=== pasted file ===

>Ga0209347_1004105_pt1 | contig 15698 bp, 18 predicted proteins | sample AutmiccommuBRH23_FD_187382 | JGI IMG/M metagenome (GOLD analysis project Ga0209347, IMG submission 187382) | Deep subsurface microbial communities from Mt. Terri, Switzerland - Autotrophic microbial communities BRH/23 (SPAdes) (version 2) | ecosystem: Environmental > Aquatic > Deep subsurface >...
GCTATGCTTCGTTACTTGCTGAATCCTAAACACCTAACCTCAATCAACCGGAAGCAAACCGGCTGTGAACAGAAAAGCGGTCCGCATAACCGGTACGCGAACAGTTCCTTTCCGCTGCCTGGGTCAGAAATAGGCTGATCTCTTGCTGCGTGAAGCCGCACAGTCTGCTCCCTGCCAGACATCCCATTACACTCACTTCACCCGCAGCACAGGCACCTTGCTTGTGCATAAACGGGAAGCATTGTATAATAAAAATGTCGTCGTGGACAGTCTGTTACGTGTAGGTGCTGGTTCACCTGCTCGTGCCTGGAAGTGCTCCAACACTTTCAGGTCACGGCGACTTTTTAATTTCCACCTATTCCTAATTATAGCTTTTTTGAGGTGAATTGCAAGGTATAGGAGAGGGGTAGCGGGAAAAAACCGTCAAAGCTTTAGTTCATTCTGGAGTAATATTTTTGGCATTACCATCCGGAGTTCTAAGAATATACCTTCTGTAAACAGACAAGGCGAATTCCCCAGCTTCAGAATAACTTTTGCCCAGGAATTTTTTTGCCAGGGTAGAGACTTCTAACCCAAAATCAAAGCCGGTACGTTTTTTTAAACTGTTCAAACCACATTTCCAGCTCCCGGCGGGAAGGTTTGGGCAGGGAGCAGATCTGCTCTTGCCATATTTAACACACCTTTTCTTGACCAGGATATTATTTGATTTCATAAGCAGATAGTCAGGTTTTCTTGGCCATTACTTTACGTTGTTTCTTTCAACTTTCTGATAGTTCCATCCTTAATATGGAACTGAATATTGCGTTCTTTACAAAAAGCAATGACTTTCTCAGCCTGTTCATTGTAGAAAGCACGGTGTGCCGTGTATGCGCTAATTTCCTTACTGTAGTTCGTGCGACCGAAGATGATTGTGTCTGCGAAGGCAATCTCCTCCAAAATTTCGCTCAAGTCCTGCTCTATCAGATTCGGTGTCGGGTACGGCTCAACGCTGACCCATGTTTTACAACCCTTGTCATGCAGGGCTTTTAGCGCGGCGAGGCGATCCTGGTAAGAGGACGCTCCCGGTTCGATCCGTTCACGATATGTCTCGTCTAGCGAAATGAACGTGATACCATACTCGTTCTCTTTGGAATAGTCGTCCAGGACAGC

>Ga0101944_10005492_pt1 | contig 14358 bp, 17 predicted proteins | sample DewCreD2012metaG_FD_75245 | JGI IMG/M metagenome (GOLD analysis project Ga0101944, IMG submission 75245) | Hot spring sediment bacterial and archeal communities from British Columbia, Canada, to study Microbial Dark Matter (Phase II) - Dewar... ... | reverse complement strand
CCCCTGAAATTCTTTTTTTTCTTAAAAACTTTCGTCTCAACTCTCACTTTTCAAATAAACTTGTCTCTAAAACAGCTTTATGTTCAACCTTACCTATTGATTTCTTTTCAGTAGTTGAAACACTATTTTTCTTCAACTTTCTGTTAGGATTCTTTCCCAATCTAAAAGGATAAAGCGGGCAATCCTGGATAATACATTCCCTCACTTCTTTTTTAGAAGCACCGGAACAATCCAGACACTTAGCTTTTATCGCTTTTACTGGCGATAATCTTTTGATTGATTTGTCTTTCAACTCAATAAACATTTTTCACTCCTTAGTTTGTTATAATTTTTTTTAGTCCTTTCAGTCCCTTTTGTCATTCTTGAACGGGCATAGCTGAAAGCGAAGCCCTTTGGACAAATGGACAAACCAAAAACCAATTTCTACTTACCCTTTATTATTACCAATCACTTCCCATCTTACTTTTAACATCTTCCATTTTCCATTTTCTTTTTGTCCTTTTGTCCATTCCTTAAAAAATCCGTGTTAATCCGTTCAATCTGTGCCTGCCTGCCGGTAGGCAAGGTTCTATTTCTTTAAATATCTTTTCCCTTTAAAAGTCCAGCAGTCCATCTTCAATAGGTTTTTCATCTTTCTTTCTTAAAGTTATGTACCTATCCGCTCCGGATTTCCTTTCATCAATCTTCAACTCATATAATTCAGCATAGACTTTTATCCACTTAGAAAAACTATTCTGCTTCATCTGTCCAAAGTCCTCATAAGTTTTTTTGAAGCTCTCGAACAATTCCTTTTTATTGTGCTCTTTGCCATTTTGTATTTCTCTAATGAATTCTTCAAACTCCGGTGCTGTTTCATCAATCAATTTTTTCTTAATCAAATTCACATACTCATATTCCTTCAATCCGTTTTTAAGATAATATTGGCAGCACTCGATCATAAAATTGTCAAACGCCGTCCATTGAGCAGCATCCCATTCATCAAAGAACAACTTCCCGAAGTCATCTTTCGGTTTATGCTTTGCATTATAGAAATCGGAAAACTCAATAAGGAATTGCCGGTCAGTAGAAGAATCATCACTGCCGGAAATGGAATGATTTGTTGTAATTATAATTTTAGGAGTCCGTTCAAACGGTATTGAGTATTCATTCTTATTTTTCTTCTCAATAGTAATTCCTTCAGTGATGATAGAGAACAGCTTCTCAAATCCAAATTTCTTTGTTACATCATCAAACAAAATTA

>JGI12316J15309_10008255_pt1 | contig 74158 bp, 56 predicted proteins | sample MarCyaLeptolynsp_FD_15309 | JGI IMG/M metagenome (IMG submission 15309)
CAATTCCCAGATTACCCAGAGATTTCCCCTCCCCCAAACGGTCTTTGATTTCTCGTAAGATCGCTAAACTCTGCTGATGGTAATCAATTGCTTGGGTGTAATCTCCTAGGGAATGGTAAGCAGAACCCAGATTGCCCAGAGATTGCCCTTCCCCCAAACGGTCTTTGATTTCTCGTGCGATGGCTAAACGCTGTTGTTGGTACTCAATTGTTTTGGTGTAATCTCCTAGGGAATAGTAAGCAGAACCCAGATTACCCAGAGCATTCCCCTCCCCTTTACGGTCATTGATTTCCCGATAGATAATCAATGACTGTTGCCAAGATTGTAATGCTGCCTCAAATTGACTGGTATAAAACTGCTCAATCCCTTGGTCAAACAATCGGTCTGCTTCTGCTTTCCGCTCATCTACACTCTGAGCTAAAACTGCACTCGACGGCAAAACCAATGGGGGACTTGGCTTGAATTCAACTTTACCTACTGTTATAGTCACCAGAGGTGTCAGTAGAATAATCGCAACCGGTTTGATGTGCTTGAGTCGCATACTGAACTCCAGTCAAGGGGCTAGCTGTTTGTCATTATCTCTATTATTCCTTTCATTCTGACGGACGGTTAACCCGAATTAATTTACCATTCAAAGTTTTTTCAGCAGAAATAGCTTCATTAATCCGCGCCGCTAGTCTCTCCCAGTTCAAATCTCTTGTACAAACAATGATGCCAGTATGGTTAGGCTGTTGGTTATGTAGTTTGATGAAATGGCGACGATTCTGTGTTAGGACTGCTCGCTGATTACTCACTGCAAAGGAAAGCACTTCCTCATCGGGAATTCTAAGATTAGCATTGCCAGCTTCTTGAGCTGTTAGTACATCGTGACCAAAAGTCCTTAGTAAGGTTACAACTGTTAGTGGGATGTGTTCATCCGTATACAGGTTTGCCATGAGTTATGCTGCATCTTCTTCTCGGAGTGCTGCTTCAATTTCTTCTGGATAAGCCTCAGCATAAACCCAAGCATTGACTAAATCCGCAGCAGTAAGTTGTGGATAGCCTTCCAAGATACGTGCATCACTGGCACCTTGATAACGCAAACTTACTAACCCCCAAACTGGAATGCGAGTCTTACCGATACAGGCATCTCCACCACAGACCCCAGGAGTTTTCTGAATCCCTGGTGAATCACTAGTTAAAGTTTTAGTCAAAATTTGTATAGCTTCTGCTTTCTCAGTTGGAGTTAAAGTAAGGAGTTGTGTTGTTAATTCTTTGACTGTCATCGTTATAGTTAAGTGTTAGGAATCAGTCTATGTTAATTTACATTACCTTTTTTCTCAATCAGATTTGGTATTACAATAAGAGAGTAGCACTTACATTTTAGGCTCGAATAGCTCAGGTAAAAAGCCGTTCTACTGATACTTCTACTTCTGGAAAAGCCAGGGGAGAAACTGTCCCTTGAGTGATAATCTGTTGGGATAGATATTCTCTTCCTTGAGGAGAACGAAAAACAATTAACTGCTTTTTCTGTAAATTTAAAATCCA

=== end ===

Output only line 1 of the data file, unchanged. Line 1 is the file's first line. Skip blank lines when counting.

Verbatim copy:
>Ga0209347_1004105_pt1 | contig 15698 bp, 18 predicted proteins | sample AutmiccommuBRH23_FD_187382 | JGI IMG/M metagenome (GOLD analysis project Ga0209347, IMG submission 187382) | Deep subsurface microbial communities from Mt. Terri, Switzerland - Autotrophic microbial communities BRH/23 (SPAdes) (version 2) | ecosystem: Environmental > Aquatic > Deep subsurface >...